How Mother managed to combine her inner spiritual life, preaching, and works of love with the active management of the monastery remains a mystery of her talent. One thing is clear: She was chosen by God, and her whole life justified the words of the elder who once said of little Anna: “She will be a great woman.”

Mother Arsenia, very demanding with herself, was condescending to the infirmities and vices of others and tried not to condemn anyone, but only deeply grieved for those who stumbled and made haste to give a helping hand. She generously shared wise advice, was able to calm the grieving, and found a word of comfort not only for the sisters, but also for laypeople who turned to her for spiritual help, who shared their troubles with her as with their own mother.

It sometimes happened that Mother Arsenia spent the entire day with visitors and managed to retire to prayer only late in the evening. The sisters noticed that she became even more open, that some special humility and meekness was manifested in how she dealt with others. “Was our Mother like this before?” they said in the monastery, recalling how their abbess used to be: young, full of life, and sometimes strict, not accessible to everyone. “She’s getting weak, apparently. She walks with strength, and it seems she’s ready to accept everyone, to talk with everyone.”

Here are examples of Mother’s spiritual discernment preserved in her letters and diaries:

If you were at war, could you say you don’t want to go fight? No, you would go, without thinking, to an obvious death. If there’s a spiritual battle ahead, if God’s commandments demand a struggle, how can we say we don’t want to fight, that it would be better to give ourselves captive to our enemies? What a disgrace!...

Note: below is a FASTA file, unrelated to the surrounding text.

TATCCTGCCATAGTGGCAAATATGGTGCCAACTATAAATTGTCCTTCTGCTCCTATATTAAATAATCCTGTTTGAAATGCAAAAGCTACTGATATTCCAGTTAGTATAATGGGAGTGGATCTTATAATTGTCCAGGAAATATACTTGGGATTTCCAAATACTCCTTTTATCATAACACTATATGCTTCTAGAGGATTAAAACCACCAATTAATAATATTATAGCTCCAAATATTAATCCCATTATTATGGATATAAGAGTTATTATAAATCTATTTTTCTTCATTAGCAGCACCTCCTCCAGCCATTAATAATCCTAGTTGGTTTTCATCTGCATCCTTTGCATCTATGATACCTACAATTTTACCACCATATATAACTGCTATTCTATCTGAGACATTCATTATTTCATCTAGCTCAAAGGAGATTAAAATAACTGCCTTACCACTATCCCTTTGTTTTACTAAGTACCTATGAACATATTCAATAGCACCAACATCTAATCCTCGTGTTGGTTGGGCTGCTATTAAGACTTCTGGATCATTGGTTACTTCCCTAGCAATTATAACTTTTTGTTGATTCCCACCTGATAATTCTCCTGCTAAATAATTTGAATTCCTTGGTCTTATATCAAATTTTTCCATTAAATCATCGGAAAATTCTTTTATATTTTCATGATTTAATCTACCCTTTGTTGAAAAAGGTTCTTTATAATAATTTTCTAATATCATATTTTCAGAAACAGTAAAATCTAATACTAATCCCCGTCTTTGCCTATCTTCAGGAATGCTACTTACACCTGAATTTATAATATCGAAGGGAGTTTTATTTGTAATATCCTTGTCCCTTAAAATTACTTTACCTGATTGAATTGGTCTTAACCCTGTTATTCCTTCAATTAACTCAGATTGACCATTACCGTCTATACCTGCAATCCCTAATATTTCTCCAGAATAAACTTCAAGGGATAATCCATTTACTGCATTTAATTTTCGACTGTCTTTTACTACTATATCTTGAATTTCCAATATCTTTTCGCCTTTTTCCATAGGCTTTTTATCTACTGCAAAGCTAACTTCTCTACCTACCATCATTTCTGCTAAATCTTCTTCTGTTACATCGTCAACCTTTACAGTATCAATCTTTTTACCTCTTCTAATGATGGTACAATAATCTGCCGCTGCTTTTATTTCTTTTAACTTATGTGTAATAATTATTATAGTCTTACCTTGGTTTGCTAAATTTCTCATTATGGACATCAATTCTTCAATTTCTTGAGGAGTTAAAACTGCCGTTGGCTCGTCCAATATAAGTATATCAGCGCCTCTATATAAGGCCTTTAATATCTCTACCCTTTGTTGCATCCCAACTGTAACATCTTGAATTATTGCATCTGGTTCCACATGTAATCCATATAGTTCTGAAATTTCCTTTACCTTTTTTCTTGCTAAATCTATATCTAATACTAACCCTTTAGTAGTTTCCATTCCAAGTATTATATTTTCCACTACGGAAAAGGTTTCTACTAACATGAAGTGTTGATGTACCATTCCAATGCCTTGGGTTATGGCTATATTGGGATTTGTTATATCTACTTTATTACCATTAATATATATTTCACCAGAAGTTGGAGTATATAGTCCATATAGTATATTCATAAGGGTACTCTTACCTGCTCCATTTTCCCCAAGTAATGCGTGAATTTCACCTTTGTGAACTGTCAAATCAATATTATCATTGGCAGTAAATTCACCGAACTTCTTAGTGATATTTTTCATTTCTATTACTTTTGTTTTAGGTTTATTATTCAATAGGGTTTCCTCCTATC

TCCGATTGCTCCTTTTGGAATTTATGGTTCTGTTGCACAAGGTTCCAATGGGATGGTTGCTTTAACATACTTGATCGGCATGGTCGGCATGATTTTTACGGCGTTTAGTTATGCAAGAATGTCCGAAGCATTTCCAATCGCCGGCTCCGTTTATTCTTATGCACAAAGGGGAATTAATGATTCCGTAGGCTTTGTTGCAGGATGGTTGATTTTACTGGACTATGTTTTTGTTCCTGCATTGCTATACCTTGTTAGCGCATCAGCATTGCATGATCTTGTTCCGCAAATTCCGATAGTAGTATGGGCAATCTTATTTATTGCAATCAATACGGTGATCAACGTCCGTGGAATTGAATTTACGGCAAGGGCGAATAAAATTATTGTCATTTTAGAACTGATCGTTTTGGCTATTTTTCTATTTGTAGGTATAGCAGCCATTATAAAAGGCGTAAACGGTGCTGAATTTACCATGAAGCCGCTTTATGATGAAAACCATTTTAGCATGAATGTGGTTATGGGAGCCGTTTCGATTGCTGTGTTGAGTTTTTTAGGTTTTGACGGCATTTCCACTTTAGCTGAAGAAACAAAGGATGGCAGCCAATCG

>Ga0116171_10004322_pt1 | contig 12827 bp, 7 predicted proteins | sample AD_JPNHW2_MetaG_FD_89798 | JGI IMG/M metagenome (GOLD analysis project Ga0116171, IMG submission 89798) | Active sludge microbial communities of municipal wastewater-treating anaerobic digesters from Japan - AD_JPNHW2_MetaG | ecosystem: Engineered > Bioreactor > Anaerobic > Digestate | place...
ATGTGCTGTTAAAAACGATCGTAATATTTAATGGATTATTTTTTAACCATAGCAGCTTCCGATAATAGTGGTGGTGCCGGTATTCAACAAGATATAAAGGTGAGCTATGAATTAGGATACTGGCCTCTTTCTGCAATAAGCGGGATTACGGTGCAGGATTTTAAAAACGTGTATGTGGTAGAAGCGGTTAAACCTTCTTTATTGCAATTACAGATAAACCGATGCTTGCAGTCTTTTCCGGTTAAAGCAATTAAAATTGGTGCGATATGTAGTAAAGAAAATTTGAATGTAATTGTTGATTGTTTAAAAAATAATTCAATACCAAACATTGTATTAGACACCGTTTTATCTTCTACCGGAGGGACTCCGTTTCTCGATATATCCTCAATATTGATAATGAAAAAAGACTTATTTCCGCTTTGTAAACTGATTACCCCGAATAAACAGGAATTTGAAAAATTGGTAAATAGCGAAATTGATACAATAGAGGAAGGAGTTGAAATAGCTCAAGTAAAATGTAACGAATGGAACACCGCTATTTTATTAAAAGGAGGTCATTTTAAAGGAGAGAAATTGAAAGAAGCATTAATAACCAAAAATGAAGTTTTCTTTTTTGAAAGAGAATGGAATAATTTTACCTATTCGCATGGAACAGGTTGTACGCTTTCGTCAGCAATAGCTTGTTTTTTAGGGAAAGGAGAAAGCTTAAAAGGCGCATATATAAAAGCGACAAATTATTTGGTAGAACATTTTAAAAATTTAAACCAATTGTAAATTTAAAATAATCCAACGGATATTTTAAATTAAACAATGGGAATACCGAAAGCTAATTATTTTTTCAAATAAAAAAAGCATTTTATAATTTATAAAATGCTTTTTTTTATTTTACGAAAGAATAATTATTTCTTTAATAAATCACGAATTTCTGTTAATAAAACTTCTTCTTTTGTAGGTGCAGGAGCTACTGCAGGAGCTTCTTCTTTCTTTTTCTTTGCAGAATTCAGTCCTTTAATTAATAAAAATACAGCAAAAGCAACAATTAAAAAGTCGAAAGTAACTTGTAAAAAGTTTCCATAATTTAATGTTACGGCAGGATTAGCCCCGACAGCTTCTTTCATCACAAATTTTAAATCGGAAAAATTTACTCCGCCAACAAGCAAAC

Salvation is possible in every place and in every affair; it need not be sought outside of us; everything can be found in our souls—both Heaven and Hell. If we find Hell in it, then by the grace of God, laboring over ourselves, we can also find Heaven…

We don’t even know what’s good for us and what’s bad. But we can see God’s help, His mercy for us, in that He allows us to bear the unbearable with patience, with humility, with submission to His holy will…

Don’t jest with your feelings; they, like a fire, can destroy everything in the soul, and in the heart, and in the mind: What the word of God has planted, they will burn and leave the soul with only its passions and sins. We have to preserve purity of body and soul, otherwise the soul will die…

In the last years of her life, Mother paid absolutely no attention to her infirmities and ailments and didn’t take any care for herself at all.

She was ill the entire winter of 1904–1905. Sensing her imminent departure, she instructed the nuns: “You have to get used to the thought that I won’t be with you, and learn to live without your mother.”

In the summer, she went to Sarov to venerate the relics of St. Seraphim. It was a difficult journey; she was seriously ill along the way.

On July 21, in Sarov, Mother Arsenia communed of the Holy Mysteries for the last time. She was no longer able to go to the All-Night Vigil. According to the testimony of her cell attendant, Agnia, late in the evening, just before her repose, Mother seemed to have seen something joyful. She gasped once or twice, her face brightened, then she let out her last sigh, and the ascetic peacefully departed to the Lord, without a groan, without any torments. Her eyes remained open, as though she continued to see. Her cell attendant closed them, marveling at such a peaceful, painless repose.

Mother’s body was taken to her home monastery, and only there, after her death, did the sisters learn of another form of the abbess’ asceticism. It turns out that despite her poor health, Mother Arsenia, emulating the ancient ascetics, wore heavy iron chains on her body, exhausted by labors and illness.

After the funeral, many people said they experienced an unearthly, blessed peace during the panikhida for Mother Arsenia. Remarkably, the grief receded, and a joyous feeling filled their hearts with peace.

In one of his teachings, St. Ignatius (Brianchaninov), whom Mother Arsenia greatly revered, said: “There is no doubt that the reposed is under the mercy of God if at the burial of his body, the sorrow of those present is dissolved by some incomprehensible joy. will be posting some of the instructions of this great and righteous nun, Abbess Arsenia. Stay tuned!

Translation by Jesse Dominick